Much like the rest of American music's one-offs - Joanna Newsom, Liz Harris and Julia Holter - Natalie Mering sounds timeless, or more accurately, out of time.
Listening to Mering, who goes by the stage name of Weyes Blood (a reference to Flannery O'Connor's 1952 gothic novel Wise Blood), you hear echoes of ghosts and decades past - a mother lode of emotions long buried now slowly unearthed.
On Titanic Rising, her fourth album, she pinpoints her inspiration in the ill-fated ship, whose 1912 sinking after a collision with an iceberg has become a cultural epicentre, birthing the 1997 watery blockbuster pivoted on a doomed dalliance starring Leonardo DiCaprio and Kate Winslet.
A self-described "nostalgic futurist", she views the vessel's tragedy as a moral lesson, drawing a parallel between the then over-reliance on technology as the be-all and end-all for man's problems and the continuing loss of control over identity and privacy online today.
As she explains in a recent interview: "The concept of Titanic Rising is more like this slow-moving hubris of man, flooding humanity in a pace that we can't fully comprehend."
"If I could go back to a time before now/Before I ever fell down/Go back to a time when I was just a girl/When I had the whole world/Gently wrapped around me" are the opening lines of the album's first track, A Lot's Gonna Change.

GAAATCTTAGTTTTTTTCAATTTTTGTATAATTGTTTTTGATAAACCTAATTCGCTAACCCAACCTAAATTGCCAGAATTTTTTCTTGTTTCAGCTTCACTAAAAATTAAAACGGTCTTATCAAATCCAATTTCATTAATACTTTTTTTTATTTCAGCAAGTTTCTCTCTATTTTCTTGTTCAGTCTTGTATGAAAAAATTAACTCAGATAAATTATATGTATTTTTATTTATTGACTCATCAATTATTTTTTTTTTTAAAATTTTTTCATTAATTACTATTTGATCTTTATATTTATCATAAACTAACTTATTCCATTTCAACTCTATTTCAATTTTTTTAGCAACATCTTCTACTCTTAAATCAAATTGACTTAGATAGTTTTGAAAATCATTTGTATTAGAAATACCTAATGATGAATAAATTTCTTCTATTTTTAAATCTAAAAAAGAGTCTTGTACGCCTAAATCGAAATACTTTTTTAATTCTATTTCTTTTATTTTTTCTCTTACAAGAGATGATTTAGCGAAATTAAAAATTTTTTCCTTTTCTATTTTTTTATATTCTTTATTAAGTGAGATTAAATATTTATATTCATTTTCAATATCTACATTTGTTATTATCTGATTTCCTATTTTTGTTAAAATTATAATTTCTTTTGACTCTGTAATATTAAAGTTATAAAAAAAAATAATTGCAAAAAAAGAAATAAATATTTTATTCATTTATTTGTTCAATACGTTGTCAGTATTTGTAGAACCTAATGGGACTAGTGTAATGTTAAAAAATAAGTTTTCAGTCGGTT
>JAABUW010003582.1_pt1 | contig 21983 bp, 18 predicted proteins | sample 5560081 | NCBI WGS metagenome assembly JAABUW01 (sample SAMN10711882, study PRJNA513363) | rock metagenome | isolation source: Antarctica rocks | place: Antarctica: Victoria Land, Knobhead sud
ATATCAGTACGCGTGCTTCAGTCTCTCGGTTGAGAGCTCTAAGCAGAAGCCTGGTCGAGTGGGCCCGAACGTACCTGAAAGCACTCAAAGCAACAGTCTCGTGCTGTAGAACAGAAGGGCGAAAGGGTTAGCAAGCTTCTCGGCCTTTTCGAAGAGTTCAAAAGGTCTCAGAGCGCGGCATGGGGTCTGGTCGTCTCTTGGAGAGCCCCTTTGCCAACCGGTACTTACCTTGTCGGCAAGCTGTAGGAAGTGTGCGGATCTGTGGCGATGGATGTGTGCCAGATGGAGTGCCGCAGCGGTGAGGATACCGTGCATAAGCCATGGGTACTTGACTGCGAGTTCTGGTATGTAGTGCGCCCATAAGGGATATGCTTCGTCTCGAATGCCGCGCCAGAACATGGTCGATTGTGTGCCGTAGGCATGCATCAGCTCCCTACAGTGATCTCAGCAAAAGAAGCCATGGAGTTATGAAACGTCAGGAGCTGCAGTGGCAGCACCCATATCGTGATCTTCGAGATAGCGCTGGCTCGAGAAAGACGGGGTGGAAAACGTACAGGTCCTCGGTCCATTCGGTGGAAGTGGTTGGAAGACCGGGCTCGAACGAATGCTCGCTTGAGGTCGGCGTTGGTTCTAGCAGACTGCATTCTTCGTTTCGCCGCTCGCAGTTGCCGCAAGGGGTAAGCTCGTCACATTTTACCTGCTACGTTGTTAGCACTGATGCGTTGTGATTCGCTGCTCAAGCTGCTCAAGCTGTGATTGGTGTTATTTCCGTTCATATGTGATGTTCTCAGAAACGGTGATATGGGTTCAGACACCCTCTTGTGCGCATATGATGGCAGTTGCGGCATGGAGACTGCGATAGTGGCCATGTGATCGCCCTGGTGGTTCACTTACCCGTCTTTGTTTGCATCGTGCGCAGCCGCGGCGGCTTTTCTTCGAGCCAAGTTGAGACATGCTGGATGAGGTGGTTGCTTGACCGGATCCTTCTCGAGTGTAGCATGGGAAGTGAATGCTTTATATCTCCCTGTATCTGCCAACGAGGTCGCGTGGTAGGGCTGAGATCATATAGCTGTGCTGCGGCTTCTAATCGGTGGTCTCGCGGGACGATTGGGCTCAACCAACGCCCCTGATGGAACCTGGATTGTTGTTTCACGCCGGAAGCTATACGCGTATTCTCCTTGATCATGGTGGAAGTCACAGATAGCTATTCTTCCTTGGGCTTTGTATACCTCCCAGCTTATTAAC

It's an eerily serene dirge prefaced incongruously by a musical nod to Warszawa, an ominous synth track from David Bowie's 1977 classic album, Low. It segues into a gorgeous spell, illumed with swelling strings and sturdy drums, as if conducted by Burt Bacharach, belying the subtext of her calming words delivered in the deceptively disarming croon of a 1970s-styled singer-songwriter, like Janis Ian or Karen Carpenter.
"Born in a century lost to memories/ Falling trees, get off your knees," she avers, highlighting the signs of a fast combusting world first glimpsed in her previous album, 2016's Front Row Seat To Earth.
In Movies, the cinephile laments the chasm between reality and romance, yet ultimately finding the possibility of redemption in the aforementioned epic, mirage as it is.
As a loop of electronic oscillations burp to the surface, Mering delivers the song's sucker punch: "The meaning of life doesn't seem to shine like that screen."
As violins jostle with a salvo of hard-knockin' thumps, she nevertheless extols the power of cinema as escape and ambition. "I wanna be the star of mine/Of my own, my own/My own," she sings, her unflappable alto switching to a sky-scraping soprano, buoyed along by sheer conviction.
And so, despite the evidence to the contrary, Mering isn't a dour pessimist. For one, she's still scanning the Andromeda galaxy for love. While languid guitar riffs ring over synths slowly melting away in the track of the same name, she promises: "Love is calling/It's time to give to you/Something you can hold onto/I dare you to try."